The author of this paper explores a central strand in the complex relationship between Peirce and Kant. He argues, against Kant (especially as reconstructed by Christine Korsgaard), that the practical identity of the self-critical agent who undertakes a Critic of reason (as Peirce insisted upon translating this expression) needs to be conceived in substantive, not purely formal, terms. Thus, insofar as there is a reflexive turn in Peirce, it is quite far from the transcendental turn taken by Immanuel Kant. The identity of the being devoted to redefining the bounds of reason (for the drawing of such bounds is always a historically situated and motivated undertaking) is not that of a disembodied, rational will giving laws to itself. Nor is it that of a being whose passions and especially sentiments are heteronomous determinations of the deliberative agency in question. Rather the identity of this being is that of a somatic, social, and historical agent whose very autonomy not only traces its origin to heteronomy but also ineluctably involves an identification with what, time and again, emerges as other than this agent.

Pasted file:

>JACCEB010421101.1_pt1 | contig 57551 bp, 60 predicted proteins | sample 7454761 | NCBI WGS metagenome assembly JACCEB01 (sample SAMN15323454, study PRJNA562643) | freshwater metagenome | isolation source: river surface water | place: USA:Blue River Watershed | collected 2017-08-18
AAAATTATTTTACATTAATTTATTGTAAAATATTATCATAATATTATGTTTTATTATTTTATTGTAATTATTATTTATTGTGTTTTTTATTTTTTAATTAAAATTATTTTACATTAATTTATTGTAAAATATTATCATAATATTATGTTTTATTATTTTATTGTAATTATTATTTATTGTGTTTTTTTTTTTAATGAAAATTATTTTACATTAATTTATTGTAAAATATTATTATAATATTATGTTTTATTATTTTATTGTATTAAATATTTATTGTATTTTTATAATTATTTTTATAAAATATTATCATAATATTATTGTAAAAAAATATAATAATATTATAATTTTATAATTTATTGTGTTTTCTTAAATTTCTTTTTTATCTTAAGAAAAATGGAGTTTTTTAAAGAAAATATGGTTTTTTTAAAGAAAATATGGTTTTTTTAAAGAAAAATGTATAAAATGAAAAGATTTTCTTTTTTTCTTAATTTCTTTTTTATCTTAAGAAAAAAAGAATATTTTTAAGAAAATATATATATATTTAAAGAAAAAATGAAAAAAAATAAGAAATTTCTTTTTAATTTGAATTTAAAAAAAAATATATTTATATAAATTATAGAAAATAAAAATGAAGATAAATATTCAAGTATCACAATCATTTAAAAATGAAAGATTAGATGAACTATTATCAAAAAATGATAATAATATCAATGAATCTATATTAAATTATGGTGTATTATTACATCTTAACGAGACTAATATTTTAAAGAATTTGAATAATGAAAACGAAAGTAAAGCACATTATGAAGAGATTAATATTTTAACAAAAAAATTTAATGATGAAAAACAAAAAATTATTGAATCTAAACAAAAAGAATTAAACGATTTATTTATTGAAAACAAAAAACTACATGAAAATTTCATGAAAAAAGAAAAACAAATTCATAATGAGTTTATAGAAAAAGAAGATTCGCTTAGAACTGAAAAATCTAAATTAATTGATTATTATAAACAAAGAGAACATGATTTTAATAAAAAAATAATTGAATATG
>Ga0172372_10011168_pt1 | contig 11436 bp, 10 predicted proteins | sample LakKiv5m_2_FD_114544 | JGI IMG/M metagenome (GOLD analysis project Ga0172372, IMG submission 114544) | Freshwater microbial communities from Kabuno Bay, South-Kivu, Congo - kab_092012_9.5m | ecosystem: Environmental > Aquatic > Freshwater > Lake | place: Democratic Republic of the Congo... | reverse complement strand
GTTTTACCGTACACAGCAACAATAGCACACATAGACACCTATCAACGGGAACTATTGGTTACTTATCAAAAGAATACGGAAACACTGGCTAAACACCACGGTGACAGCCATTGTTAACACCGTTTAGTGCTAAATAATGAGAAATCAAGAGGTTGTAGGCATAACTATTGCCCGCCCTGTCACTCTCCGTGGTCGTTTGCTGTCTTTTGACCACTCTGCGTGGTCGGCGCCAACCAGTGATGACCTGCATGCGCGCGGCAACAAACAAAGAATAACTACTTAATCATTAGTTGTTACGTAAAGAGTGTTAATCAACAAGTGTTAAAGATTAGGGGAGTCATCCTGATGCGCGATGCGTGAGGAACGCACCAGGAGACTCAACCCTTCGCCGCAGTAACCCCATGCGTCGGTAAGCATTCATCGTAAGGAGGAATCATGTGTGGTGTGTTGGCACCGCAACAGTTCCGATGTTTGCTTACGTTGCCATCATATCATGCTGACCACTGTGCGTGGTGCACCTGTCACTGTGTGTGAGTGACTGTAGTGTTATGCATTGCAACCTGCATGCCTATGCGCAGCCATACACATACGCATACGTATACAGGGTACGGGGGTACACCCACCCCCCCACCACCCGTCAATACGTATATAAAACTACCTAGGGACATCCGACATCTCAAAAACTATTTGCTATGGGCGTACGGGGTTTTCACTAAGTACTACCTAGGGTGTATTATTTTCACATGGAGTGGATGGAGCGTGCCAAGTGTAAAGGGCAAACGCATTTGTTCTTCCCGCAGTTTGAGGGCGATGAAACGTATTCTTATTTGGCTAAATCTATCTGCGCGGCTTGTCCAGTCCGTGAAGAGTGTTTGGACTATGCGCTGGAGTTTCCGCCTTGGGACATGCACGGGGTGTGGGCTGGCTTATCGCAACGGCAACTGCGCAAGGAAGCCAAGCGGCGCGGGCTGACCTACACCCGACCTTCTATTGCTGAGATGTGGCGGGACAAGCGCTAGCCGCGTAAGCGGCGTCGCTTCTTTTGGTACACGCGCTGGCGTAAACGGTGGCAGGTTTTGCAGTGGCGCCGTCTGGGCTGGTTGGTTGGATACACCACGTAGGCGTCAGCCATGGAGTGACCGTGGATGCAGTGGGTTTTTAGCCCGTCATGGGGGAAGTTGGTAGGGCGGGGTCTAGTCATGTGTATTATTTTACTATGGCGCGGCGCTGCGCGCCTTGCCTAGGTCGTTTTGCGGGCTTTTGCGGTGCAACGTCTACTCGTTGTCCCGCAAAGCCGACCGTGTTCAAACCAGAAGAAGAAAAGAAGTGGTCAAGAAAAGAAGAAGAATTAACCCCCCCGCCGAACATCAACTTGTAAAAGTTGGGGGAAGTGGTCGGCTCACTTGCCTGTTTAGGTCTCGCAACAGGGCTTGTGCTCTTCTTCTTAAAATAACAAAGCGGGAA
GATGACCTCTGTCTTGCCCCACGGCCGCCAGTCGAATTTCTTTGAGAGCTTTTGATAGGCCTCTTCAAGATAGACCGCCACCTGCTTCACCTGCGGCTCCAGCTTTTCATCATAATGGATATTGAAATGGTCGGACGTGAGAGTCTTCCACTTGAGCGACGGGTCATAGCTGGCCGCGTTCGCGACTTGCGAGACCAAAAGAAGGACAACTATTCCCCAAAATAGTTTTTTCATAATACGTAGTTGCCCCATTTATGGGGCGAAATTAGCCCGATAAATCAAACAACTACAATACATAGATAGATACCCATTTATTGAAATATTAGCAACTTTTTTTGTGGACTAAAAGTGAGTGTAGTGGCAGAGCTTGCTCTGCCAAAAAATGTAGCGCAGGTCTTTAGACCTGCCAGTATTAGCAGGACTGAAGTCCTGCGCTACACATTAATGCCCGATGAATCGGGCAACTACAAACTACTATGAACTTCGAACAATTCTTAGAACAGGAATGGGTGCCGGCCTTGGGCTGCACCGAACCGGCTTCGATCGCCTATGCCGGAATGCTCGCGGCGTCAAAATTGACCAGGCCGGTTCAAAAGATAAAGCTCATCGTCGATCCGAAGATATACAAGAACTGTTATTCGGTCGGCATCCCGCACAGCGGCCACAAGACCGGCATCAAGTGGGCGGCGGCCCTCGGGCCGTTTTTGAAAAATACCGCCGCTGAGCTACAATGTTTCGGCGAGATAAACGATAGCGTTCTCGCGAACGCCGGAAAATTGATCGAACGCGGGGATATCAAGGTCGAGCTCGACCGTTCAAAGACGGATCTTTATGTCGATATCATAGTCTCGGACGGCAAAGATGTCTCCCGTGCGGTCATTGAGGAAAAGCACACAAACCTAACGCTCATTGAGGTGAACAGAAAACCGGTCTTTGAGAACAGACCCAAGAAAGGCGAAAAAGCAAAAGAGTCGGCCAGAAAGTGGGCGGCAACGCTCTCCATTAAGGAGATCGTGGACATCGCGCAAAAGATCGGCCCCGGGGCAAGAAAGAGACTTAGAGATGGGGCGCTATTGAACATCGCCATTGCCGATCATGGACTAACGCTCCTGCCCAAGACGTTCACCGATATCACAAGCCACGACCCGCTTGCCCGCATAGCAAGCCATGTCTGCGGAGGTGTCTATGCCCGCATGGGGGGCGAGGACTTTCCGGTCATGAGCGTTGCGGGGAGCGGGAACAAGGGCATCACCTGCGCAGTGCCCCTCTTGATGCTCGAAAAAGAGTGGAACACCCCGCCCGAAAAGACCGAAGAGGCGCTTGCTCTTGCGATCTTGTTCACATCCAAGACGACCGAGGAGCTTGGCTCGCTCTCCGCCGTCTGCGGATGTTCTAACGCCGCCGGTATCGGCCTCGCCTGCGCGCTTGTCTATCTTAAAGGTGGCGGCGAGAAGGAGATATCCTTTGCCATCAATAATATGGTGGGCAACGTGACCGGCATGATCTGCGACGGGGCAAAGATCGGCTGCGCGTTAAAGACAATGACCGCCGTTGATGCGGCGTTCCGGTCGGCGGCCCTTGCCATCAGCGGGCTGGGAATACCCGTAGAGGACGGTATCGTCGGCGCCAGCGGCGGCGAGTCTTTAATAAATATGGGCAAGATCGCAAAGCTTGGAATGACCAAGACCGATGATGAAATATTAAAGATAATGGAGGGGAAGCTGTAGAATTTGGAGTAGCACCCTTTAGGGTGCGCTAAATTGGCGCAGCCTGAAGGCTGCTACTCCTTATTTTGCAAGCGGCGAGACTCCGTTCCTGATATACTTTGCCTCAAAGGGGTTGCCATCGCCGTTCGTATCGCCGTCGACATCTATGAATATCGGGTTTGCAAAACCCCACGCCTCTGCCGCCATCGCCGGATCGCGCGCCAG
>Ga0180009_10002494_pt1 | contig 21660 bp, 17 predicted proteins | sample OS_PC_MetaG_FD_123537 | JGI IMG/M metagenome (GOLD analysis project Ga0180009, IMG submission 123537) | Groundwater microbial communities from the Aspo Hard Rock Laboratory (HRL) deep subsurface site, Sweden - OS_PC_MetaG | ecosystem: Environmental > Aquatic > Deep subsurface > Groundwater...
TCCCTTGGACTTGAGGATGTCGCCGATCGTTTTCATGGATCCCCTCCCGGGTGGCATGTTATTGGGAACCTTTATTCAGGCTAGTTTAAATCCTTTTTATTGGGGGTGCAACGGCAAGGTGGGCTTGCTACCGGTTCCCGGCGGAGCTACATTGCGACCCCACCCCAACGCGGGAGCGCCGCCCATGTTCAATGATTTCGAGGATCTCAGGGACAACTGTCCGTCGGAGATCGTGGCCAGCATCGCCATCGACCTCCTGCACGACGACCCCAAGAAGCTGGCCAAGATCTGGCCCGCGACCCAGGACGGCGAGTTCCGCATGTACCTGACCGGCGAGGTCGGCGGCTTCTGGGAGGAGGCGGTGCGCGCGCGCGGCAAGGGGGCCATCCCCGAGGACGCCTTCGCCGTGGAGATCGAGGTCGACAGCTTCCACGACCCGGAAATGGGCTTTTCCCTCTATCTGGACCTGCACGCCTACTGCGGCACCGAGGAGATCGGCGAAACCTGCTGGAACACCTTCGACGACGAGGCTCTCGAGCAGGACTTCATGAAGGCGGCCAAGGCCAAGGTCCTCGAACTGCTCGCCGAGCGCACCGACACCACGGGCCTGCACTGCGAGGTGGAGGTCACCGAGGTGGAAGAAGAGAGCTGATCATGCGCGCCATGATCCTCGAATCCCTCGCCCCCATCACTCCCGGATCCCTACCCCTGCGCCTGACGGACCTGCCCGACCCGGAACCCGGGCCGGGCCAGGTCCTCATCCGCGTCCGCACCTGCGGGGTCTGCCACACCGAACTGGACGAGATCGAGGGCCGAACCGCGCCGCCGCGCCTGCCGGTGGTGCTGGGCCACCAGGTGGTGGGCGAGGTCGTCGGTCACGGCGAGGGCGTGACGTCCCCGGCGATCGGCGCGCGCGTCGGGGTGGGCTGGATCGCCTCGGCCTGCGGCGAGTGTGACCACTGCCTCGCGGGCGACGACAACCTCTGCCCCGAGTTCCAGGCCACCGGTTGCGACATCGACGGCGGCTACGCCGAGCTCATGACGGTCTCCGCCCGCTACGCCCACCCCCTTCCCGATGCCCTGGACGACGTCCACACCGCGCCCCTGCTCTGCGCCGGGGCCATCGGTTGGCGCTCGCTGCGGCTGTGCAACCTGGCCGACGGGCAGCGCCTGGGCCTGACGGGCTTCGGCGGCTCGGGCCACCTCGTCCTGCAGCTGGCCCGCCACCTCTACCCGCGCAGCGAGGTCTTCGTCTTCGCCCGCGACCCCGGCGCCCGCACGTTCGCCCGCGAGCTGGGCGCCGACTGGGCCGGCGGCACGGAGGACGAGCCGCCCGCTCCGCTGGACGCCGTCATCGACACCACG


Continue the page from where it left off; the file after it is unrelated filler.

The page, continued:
A strong claim is made regarding human identity being practical identity (practical identity being understood here as the singular shape acquired by a human being in the complex course of its practical involvements, its participation in the array of practices in and through which such a being carries out its life). An equally strong claim is made regarding the upshot of Peirce's decisive movement beyond Kant's transcendental project: this movement unquestionably drives toward a compelling account of human agency.